5. #5
    Old Dawg (Senior Member) SebastiansMom's Avatar

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    It looks like you expanded your post while I was responding, so let me go point-by-point.

    Quote Originally Posted by snow0160 View Post
    They argue that when you do, you see a surge in abandoned dogs in rescues or overbreeding.
    Nope. Not true. It’s not about what purpose the dog is going to serve when it leaves home, it’s about how carefully the litter was planned, how selective the breeder is in choosing a suitable home for each puppy, and whether or not the breeder has the new owners sign a contract with a spay/neuter clause and a return any time for any reason clause. Period. I have only really seen this from show line breeders. I can’t saw that it doesn’t exist in the working line world, I just haven’t ever seen it.

    Quote Originally Posted by snow0160 View Post
    The idea is that as companion animals since they do not work or exercise their instinct to guard, and thus, develop unwanted behavioral issues such as aggression, over vocalization..etc.
    Nope. Not true in the least. They still work in a home setting. How would anybody know if a dog is aggressive or over vocalizing when the dog is in a pasture with livestock?

    Quote Originally Posted by snow0160 View Post
    Many believe they do poorly with obedience and cannot be trained as a companion dog.
    It depends on the dog, depends on the handler, and depends on the methods being used. We have a senior member of this forum (not me) whose personal experience blows this argument out of the water.

    If I had known then what I know now, it is possible that Sebastian and I could have had some success with obedience. As it is, he was consistently one of the best behaved dogs in our old apartment complex. As an adult, he is pretty consistently cooperative with me.

    Quote Originally Posted by snow0160 View Post
    I wonder how true some of these arguments are. This is the age-old argument of Nature vs Nurture. Most of the people making these arguments have LGDs that never stepped a paw inside a home. They have lived outside with very little human interaction. If you subject any dog of any breed to those condition, I doubt their reaction would be different. If you don't socialize a dog to other humans, I doubt they would like other people. I am not sure this is their natural instinct or just lack of exposure. The same can be said about basic obedience.
    These arguments are total hogwash, and made by people who completely lack the personal experience to make them. Really, Farmer Joe is going to make a blanket statement about ALL LGDs who are kept as pets without ever actually keeping one as a pet?

    Quote Originally Posted by snow0160 View Post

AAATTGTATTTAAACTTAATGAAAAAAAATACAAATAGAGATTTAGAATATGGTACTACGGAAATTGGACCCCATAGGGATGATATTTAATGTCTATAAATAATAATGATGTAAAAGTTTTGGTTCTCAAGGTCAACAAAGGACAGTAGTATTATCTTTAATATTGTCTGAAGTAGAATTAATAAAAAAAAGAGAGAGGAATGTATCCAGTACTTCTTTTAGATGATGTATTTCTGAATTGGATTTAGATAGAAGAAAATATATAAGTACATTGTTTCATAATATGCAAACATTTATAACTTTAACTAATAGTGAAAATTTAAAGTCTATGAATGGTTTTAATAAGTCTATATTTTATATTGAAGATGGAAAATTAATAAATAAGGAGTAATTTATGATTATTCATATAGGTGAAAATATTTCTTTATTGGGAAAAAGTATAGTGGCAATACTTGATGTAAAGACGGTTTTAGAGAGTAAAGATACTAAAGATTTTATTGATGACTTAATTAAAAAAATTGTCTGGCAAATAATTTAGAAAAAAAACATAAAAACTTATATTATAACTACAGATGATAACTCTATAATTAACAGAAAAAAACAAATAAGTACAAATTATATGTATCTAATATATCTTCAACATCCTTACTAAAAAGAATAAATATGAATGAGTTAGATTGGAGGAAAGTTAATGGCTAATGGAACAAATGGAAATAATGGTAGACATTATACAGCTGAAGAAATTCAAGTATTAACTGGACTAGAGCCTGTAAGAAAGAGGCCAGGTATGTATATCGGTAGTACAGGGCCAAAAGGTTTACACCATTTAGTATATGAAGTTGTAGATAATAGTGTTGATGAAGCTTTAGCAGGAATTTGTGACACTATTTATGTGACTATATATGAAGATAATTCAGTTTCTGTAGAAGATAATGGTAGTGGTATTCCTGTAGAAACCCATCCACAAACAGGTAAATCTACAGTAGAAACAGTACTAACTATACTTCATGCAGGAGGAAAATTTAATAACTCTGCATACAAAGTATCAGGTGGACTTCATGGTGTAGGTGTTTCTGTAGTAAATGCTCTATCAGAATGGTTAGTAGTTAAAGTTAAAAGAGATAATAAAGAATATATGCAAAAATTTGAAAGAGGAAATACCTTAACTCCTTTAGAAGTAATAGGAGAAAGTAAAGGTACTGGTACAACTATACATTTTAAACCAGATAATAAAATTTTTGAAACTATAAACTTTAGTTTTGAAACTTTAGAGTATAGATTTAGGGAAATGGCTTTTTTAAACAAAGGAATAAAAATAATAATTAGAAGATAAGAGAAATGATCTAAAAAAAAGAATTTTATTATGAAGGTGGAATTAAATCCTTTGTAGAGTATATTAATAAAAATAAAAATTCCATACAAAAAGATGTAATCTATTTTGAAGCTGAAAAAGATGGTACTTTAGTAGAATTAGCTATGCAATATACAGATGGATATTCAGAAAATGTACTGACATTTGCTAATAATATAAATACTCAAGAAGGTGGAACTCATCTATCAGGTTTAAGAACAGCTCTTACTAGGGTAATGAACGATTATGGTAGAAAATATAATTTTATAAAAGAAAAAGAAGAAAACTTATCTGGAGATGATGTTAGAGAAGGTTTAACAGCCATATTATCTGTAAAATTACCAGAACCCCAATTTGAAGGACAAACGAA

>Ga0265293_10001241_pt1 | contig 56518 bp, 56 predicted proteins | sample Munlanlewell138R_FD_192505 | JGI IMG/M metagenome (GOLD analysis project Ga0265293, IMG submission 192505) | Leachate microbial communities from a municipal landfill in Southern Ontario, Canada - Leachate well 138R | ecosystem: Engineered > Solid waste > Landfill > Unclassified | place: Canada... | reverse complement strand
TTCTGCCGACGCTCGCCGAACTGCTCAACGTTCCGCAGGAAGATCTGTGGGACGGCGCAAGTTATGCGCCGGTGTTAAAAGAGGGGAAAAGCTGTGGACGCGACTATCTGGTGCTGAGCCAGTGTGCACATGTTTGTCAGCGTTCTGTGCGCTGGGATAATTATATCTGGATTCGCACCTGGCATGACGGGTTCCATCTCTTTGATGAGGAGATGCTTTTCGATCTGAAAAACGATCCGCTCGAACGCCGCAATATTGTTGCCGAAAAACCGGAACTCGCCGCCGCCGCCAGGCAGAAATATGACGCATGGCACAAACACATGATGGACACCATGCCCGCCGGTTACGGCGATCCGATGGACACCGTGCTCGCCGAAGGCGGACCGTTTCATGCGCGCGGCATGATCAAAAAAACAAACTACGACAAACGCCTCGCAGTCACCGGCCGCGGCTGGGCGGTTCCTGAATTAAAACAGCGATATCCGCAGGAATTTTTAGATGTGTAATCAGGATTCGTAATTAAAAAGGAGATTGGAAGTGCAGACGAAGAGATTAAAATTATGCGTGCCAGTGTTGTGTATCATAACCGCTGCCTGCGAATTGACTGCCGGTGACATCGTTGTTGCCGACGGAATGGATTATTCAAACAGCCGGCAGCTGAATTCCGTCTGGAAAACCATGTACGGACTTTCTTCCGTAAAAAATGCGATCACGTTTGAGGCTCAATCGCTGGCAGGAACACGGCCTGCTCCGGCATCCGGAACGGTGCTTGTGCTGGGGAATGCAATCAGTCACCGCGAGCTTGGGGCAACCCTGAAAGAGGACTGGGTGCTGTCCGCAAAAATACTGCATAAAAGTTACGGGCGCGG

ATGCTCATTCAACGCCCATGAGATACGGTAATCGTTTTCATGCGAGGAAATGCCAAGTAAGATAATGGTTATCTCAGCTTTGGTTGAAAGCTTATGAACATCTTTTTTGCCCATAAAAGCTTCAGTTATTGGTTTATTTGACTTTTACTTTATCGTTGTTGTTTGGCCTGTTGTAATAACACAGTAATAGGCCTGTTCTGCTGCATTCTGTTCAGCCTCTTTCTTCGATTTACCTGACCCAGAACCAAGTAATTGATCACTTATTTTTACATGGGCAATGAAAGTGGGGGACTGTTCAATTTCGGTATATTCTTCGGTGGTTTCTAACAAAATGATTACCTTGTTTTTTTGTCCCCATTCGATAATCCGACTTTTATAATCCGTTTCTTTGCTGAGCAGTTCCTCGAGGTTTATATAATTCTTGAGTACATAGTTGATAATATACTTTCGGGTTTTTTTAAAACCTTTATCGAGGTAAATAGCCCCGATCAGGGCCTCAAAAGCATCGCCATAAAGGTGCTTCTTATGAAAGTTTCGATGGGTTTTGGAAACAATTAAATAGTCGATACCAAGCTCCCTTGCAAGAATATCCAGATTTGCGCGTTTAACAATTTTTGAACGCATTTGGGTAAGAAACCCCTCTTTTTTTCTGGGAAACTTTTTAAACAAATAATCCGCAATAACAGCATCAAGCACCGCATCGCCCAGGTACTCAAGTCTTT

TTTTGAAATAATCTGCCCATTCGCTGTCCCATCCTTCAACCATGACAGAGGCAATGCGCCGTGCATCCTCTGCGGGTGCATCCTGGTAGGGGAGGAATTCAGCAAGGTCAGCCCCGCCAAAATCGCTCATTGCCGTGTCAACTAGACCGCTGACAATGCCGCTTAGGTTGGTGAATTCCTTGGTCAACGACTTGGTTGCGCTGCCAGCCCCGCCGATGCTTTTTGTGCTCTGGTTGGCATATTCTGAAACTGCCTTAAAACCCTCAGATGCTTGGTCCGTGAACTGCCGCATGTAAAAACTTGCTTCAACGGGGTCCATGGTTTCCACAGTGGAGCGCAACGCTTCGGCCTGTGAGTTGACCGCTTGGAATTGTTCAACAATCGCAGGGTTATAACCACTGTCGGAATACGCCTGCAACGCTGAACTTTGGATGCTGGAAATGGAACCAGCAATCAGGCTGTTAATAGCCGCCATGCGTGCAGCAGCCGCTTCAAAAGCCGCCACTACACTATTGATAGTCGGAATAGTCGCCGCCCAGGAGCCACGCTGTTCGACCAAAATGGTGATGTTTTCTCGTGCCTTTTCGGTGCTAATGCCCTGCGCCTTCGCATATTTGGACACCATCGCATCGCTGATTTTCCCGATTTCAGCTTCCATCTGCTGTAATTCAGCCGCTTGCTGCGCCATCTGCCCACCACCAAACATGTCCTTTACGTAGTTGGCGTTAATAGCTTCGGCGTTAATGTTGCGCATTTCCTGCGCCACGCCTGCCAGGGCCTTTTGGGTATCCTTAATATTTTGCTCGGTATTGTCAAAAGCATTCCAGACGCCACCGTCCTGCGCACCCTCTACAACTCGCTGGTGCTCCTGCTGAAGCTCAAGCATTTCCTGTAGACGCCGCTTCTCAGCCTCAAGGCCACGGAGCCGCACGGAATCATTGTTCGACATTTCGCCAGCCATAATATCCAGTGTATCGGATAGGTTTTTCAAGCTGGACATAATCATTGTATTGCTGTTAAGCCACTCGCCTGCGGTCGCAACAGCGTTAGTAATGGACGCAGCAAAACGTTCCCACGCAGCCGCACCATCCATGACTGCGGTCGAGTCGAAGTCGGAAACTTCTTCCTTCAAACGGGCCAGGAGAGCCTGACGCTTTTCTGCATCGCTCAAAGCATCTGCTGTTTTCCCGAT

If you survey these farm dogs, I wonder how many of them have received formal obedience. Yes, i do believe certain breeds are harder to train but that is not to say they are not trainable. It seems to me that even protecting livestock is a training process and so is the CGC.
    How many working dogs? Probably close to zero. It’s not really practical to leave your livestock unprotected so that you can take fluffy the fierce to training class. I’m not sure why anyone would need to teach loose-lead walking to a dog who is going to spend most of its life off-lead.

    Quote Originally Posted by snow0160 View Post
    1. Are LGDs less happy as pets rather than working dogs? Is it cruel to keep them against their instinct to roam and protect?
    Nope. Sebastian has a blast warding off all the bad guys in my neighborhood from the comfort of our West Elm couch. He enjoys air conditioning, memory foam people-sized beds, luxury sheets, and resting his chin on my marble coffee table. He also loves wet food treats, squeezy cheese, pizza bones, Trader Joe’s beef rolls, and doggie ice cream. I don’t get the feeling that he thinks he’s “missing out” on anything by not having any livestock to guard.

    Quote Originally Posted by snow0160 View Post
    2. Just because they don't excel in obedience, does that mean they cannot master it?
    Nope. Again, it depends on the dog, the handler, and the techniques. Realistically, you probably shouldn’t go into it expecting the dog to earn an OTCH, but...

    Quote Originally Posted by snow0160 View Post
    3. Many Pyrs are mistaken for English Goldens. Their temperaments are truly different. Do you believe that LGDs should not be recommended as pets due to abandonment issues? Their adolescent phase is truly challenging and long. Many dog owners are not equipped to handle large dogs. I know a lot of rescues recommend Pyrs only to those who have handled LGDs before.